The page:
Major roles not limited to actors in Thomas Jefferson's spring musical
There's more to a high school musical than the actors on stage singing or reciting each line correctly.
When students from Thomas Jefferson High School's theater department perform “Seven Brides for Seven Brothers” this weekend, they will have help from many others offstage, making costumes, playing background melodies and ensuring each light turns on at the correct time.
The pit, technical crew and costume creators all play a major role in the show's success, students and directors alike said. Some of the students working offstage spend as many as 600 hours a year working on theater productions.
Costumes this year are made mostly by hand, purchased from a local thrift store or adapted from a previous year's guise, said Thomas Jefferson senior Caroline Smith, head student costume stylist for this year's show.
“They're really intense,” she said.
Ten people — students and alumni — work alongside Michele Stoicovy, Thomas Jefferson family and consumer science teacher and the show's costume designer, to put together the garb for the show.
They spend time watching the movie and reviewing the script and digging through two stock rooms full of old costumes before starting to craft their own pieces, Smith said.
“They're a lot more work than people think they are,” said Smith, noting that buying a full costume for a character is the last resort.
Set design this year was unique, in that all 12 pieces rotate and move from the stage. Typically, in Thomas Jefferson theater, there is one main piece in the center of the stage, students said.
“It's going to be crazy,” said Amanda Manko, 17, assistant student technical director.
The nearly 30 students involved in set design spend several months working with technical director Ronald Gmys creating each piece from scratch. They start with piles of wood from Home Depot and work nightly to build the multiple set pieces into homes, staircases and storefronts.
“It's a lot of just building and pushing stuff,” said Neil Donaldson, 18, a crew head with this year's show.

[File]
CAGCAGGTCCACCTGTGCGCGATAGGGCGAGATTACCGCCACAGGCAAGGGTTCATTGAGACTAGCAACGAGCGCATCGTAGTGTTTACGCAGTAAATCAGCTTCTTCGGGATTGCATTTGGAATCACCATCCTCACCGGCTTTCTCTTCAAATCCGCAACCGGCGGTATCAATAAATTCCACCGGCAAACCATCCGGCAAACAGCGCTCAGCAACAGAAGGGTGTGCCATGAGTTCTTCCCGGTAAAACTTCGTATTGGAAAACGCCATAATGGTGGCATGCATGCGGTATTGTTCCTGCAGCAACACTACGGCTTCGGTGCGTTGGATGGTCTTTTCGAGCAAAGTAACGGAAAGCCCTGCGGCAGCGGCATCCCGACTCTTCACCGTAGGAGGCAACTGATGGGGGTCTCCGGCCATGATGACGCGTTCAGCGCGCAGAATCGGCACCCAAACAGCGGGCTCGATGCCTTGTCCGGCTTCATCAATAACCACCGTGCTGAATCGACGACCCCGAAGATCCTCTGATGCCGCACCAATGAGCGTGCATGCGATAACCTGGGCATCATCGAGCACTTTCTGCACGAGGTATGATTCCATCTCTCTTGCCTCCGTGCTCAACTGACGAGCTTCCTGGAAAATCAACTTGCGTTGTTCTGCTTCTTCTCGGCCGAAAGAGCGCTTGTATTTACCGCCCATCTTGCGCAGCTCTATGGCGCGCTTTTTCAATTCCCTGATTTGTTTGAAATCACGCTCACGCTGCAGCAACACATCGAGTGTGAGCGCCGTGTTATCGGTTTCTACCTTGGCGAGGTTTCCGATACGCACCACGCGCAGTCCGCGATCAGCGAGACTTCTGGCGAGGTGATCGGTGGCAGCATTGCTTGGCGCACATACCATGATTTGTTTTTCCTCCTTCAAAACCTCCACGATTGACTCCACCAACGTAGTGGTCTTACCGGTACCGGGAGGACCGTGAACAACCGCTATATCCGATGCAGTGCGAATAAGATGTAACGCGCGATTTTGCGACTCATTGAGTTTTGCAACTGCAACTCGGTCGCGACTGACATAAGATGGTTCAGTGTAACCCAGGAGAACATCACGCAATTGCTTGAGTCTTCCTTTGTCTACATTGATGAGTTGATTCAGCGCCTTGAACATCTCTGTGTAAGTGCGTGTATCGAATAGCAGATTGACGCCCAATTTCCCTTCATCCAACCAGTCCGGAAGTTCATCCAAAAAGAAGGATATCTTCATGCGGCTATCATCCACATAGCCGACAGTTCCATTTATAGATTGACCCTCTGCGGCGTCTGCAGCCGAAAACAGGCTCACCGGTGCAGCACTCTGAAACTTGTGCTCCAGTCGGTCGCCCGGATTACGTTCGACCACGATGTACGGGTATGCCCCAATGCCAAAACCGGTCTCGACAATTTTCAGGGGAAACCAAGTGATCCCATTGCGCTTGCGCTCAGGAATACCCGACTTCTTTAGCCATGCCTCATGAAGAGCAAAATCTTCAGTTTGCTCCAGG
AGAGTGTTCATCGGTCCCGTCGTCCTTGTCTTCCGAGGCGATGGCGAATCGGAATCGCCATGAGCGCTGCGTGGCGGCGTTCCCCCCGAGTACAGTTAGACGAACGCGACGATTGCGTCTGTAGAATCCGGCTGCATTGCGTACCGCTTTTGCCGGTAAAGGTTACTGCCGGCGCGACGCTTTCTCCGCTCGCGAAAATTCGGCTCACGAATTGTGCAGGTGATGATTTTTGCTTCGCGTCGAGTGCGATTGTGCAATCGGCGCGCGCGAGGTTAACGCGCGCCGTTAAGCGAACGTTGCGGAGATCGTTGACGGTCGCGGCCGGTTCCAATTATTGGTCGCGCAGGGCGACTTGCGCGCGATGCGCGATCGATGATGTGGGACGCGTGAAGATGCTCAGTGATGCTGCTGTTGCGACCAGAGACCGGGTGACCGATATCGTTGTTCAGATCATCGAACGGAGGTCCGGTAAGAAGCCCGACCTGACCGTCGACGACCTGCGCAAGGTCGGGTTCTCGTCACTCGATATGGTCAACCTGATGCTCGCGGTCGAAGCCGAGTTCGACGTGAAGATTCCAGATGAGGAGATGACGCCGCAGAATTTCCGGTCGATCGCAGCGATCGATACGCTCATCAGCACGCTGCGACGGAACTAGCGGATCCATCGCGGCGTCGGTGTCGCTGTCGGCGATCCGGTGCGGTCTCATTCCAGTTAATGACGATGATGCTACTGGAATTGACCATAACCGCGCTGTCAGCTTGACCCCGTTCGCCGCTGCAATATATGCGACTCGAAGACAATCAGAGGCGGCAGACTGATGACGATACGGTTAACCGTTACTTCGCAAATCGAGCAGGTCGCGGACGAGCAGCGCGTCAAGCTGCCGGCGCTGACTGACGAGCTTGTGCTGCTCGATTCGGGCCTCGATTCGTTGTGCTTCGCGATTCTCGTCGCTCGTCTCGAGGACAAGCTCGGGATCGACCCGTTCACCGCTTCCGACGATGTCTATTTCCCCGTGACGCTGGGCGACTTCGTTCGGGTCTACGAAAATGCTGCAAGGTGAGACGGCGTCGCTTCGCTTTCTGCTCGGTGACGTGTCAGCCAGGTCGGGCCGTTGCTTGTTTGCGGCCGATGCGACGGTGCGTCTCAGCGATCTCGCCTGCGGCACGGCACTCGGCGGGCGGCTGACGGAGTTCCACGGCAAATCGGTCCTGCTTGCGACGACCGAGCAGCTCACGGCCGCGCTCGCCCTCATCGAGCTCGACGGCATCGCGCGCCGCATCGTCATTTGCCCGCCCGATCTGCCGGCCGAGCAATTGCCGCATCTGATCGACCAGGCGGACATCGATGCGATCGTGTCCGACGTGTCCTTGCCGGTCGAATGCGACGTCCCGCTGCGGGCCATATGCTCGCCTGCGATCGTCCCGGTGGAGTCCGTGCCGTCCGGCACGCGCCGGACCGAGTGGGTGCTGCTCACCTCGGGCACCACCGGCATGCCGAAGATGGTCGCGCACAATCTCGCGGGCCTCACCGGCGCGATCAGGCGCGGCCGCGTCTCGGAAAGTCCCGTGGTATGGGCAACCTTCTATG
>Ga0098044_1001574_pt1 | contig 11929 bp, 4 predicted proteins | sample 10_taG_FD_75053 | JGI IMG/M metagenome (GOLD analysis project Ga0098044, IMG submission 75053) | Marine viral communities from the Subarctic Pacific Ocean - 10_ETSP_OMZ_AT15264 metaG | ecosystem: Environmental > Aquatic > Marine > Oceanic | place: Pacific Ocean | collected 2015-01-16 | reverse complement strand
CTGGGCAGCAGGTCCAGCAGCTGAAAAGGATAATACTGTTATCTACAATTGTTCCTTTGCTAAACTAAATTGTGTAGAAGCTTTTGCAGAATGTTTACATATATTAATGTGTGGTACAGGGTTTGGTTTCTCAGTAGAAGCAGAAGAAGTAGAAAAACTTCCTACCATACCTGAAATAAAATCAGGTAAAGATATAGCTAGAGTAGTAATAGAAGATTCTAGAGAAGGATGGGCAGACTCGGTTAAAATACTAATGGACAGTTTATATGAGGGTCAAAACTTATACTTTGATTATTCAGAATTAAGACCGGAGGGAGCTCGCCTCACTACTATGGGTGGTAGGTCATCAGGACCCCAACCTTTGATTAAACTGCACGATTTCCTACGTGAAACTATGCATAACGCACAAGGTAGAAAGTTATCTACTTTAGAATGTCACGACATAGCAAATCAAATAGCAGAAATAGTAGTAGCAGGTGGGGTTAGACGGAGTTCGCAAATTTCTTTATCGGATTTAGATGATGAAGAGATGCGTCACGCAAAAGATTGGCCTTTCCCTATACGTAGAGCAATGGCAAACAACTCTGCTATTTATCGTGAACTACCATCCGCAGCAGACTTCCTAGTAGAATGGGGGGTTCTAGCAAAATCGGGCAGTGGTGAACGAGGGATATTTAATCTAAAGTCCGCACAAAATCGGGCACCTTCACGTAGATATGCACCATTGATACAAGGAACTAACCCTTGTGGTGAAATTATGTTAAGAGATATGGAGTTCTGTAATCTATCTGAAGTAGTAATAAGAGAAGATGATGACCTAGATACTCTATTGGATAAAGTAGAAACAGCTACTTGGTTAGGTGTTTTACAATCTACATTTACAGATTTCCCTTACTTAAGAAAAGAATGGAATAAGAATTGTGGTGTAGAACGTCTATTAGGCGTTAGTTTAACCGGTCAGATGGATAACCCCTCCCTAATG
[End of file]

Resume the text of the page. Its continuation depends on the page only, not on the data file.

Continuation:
Many of those working to build the set are girls. The joke among them is that they likely know how to use a drill better than the football team.
Lauren Clark, 16, master electrician and light designer, spends between 300 and 400 hours during the musical figuring out the direction of each light, putting it in its place and making sure it is turned on at the right moment.
This year's music is harder to play than other years for members of the student, staff and alumni pit, they said.
“It's like hoedown the whole time,” said Alexis Dorko, 17, who plays the violin.
The orchestra, directed by James Mirabella, has been playing on its own for months. Aligning the music with the actors on stage is a challenge, the students said. But once it clicks, it becomes exhilarating.
“It's so much fun. We just feed off of each other,” said Rachel Reyher, 18, a saxophone player.
Stephanie Hacke is a staff writer for Trib Total Media. She can be reached at 412-388-5818 or email@example.com.
Show commenting policy
TribLive commenting policy
You are solely responsible for your comments and by using TribLive.com you agree to our Terms of Service.
We moderate comments. Our goal is to provide substantive commentary for a general readership. By screening submissions, we provide a space where readers can share intelligent and informed commentary that enhances the quality of our news and information.
While most comments will be posted if they are on-topic and not abusive, moderating decisions are subjective. We will make them as carefully and consistently as we can. Because of the volume of reader comments, we cannot review individual moderation decisions with readers.
We value thoughtful comments representing a range of views that make their point quickly and politely. We make an effort to protect discussions from repeated comments either by the same reader or different readers.
We follow the same standards for taste as the daily newspaper. A few things we won't tolerate: personal attacks, obscenity, vulgarity, profanity (including expletives and letters followed by dashes), commercial promotion, impersonations, incoherence, proselytizing and SHOUTING. Don't include URLs to Web sites.
We do not edit comments. They are either approved or deleted. We reserve the right to edit a comment that is quoted or excerpted in an article. In this case, we may fix spelling and punctuation.
We welcome strong opinions and criticism of our work, but we don't want comments to become bogged down with discussions of our policies and we will moderate accordingly.
We appreciate it when readers and people quoted in articles or blog posts point out errors of fact or emphasis and will investigate all assertions. But these suggestions should be sent via e-mail. To avoid distracting other readers, we won't publish comments that suggest a correction. Instead, corrections will be made in a blog post or in an article.
- MRTSA staff able to train the ‘smart’ way with simulator
- Brentwood’s Noctis racing team makes final push for trip
- Baldwin settles lawsuit for $7,500
- Baldwin Community Day to have something for everyone
- Baldwin Borough woman awarded $5K for damages to apartment
- Overgrown trees leave Brentwood residents frustrated
- Baldwin Borough pool closes for repairs, residents may use Brentwood pool